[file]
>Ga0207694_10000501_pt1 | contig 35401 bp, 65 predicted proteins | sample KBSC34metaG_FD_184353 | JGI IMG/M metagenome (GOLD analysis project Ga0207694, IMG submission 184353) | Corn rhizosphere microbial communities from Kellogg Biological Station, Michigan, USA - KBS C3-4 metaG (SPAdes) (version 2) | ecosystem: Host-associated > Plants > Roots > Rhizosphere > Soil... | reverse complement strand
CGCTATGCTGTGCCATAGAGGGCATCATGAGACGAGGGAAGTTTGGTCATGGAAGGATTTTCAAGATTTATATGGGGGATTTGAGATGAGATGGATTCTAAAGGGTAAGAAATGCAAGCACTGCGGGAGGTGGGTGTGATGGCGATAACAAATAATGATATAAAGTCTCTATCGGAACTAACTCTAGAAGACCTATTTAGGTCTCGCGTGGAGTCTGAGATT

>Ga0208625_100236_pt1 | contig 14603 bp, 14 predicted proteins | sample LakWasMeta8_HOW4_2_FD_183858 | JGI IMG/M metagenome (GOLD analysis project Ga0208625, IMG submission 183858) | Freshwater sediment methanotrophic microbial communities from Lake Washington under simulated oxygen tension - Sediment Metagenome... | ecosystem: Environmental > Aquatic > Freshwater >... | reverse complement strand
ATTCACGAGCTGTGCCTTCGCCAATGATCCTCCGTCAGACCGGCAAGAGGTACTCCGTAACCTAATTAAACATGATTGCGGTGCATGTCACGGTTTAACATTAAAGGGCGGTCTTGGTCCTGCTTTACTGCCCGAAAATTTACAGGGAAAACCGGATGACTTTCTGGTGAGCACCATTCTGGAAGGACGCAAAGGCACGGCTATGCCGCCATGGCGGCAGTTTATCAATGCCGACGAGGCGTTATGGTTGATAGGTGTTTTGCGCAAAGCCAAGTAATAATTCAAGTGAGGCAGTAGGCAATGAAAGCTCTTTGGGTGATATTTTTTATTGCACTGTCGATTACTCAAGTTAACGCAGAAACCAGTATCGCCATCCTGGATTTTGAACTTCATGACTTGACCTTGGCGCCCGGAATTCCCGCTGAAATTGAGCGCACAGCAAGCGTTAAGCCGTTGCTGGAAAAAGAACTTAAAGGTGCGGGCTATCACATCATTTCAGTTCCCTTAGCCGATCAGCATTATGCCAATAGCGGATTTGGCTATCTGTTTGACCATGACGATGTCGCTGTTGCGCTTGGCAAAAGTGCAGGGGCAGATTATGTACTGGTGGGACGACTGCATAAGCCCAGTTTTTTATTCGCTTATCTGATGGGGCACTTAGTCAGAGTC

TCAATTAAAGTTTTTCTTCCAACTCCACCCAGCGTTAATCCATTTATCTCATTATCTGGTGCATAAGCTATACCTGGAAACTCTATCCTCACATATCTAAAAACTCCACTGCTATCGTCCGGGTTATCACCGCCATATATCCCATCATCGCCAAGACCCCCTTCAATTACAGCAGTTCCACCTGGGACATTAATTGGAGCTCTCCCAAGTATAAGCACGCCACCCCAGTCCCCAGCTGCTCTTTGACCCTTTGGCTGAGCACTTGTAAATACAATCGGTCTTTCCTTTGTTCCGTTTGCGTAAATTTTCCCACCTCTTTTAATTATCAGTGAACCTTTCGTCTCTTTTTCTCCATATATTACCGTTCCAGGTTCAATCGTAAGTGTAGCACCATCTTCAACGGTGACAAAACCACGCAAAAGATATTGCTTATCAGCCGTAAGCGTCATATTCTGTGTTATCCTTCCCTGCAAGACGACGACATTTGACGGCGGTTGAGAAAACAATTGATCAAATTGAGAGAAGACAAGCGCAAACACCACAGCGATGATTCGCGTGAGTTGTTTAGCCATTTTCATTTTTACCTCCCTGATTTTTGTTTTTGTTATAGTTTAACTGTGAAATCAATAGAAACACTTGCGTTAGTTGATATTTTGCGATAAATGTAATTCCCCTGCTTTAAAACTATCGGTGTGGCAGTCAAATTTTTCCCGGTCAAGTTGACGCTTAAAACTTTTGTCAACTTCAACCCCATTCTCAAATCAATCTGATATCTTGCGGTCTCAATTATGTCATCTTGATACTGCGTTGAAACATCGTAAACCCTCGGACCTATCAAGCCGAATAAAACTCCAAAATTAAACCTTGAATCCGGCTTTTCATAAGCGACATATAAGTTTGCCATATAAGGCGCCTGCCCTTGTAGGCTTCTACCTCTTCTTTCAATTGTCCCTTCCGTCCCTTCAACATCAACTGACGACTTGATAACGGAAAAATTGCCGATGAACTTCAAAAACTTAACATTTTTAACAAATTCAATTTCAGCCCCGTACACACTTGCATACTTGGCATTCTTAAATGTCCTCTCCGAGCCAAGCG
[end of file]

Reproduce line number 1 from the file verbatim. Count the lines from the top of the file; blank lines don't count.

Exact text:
>Ga0207694_10000501_pt1 | contig 35401 bp, 65 predicted proteins | sample KBSC34metaG_FD_184353 | JGI IMG/M metagenome (GOLD analysis project Ga0207694, IMG submission 184353) | Corn rhizosphere microbial communities from Kellogg Biological Station, Michigan, USA - KBS C3-4 metaG (SPAdes) (version 2) | ecosystem: Host-associated > Plants > Roots > Rhizosphere > Soil... | reverse complement strand